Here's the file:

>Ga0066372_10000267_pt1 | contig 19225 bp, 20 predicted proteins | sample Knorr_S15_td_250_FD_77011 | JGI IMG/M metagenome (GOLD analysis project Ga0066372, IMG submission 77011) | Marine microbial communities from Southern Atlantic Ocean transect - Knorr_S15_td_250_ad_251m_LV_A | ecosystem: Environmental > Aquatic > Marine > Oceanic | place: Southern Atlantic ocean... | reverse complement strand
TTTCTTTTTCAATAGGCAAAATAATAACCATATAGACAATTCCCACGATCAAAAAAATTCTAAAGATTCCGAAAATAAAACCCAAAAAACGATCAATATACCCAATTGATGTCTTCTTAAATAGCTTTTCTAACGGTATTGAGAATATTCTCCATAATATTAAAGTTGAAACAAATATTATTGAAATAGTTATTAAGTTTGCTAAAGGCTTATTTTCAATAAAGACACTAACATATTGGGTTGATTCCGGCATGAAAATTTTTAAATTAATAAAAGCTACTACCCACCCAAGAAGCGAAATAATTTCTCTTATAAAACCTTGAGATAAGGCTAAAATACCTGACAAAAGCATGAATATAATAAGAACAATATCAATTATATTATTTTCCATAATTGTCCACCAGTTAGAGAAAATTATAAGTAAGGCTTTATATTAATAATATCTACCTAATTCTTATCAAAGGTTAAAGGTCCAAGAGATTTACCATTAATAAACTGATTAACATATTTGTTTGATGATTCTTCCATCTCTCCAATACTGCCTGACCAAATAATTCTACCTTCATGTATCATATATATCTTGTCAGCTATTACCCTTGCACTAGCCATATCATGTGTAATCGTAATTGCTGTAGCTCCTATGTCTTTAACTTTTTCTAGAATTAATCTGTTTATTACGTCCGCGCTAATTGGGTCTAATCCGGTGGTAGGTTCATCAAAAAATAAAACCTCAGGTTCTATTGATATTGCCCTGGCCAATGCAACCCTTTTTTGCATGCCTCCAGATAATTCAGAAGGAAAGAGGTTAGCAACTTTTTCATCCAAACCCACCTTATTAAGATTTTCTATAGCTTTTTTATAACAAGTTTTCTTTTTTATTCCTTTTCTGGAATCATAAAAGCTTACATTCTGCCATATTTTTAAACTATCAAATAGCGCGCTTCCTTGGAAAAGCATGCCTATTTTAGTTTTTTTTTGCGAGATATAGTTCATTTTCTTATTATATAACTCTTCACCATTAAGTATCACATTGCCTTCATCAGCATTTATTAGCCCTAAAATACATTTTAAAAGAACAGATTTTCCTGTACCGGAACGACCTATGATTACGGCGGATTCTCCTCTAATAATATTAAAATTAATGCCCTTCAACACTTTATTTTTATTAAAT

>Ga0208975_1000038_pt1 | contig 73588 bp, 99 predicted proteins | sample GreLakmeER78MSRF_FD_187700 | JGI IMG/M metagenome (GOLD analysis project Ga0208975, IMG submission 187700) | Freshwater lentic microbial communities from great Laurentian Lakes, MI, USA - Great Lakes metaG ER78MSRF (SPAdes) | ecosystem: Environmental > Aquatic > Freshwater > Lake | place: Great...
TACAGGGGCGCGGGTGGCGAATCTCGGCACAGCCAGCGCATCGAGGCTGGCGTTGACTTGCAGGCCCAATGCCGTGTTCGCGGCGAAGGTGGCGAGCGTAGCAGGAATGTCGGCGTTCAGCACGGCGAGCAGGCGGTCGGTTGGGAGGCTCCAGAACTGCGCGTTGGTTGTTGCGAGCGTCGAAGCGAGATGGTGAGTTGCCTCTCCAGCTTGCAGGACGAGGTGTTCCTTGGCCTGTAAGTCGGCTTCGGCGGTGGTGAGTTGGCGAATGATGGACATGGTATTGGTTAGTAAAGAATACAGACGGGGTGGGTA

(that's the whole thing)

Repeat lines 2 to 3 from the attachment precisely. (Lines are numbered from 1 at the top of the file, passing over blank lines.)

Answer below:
TTTCTTTTTCAATAGGCAAAATAATAACCATATAGACAATTCCCACGATCAAAAAAATTCTAAAGATTCCGAAAATAAAACCCAAAAAACGATCAATATACCCAATTGATGTCTTCTTAAATAGCTTTTCTAACGGTATTGAGAATATTCTCCATAATATTAAAGTTGAAACAAATATTATTGAAATAGTTATTAAGTTTGCTAAAGGCTTATTTTCAATAAAGACACTAACATATTGGGTTGATTCCGGCATGAAAATTTTTAAATTAATAAAAGCTACTACCCACCCAAGAAGCGAAATAATTTCTCTTATAAAACCTTGAGATAAGGCTAAAATACCTGACAAAAGCATGAATATAATAAGAACAATATCAATTATATTATTTTCCATAATTGTCCACCAGTTAGAGAAAATTATAAGTAAGGCTTTATATTAATAATATCTACCTAATTCTTATCAAAGGTTAAAGGTCCAAGAGATTTACCATTAATAAACTGATTAACATATTTGTTTGATGATTCTTCCATCTCTCCAATACTGCCTGACCAAATAATTCTACCTTCATGTATCATATATATCTTGTCAGCTATTACCCTTGCACTAGCCATATCATGTGTAATCGTAATTGCTGTAGCTCCTATGTCTTTAACTTTTTCTAGAATTAATCTGTTTATTACGTCCGCGCTAATTGGGTCTAATCCGGTGGTAGGTTCATCAAAAAATAAAACCTCAGGTTCTATTGATATTGCCCTGGCCAATGCAACCCTTTTTTGCATGCCTCCAGATAATTCAGAAGGAAAGAGGTTAGCAACTTTTTCATCCAAACCCACCTTATTAAGATTTTCTATAGCTTTTTTATAACAAGTTTTCTTTTTTATTCCTTTTCTGGAATCATAAAAGCTTACATTCTGCCATATTTTTAAACTATCAAATAGCGCGCTTCCTTGGAAAAGCATGCCTATTTTAGTTTTTTTTTGCGAGATATAGTTCATTTTCTTATTATATAACTCTTCACCATTAAGTATCACATTGCCTTCATCAGCATTTATTAGCCCTAAAATACATTTTAAAAGAACAGATTTTCCTGTACCGGAACGACCTATGATTACGGCGGATTCTCCTCTAATAATATTAAAATTAATGCCCTTCAACACTTTATTTTTATTAAAT

>Ga0208975_1000038_pt1 | contig 73588 bp, 99 predicted proteins | sample GreLakmeER78MSRF_FD_187700 | JGI IMG/M metagenome (GOLD analysis project Ga0208975, IMG submission 187700) | Freshwater lentic microbial communities from great Laurentian Lakes, MI, USA - Great Lakes metaG ER78MSRF (SPAdes) | ecosystem: Environmental > Aquatic > Freshwater > Lake | place: Great...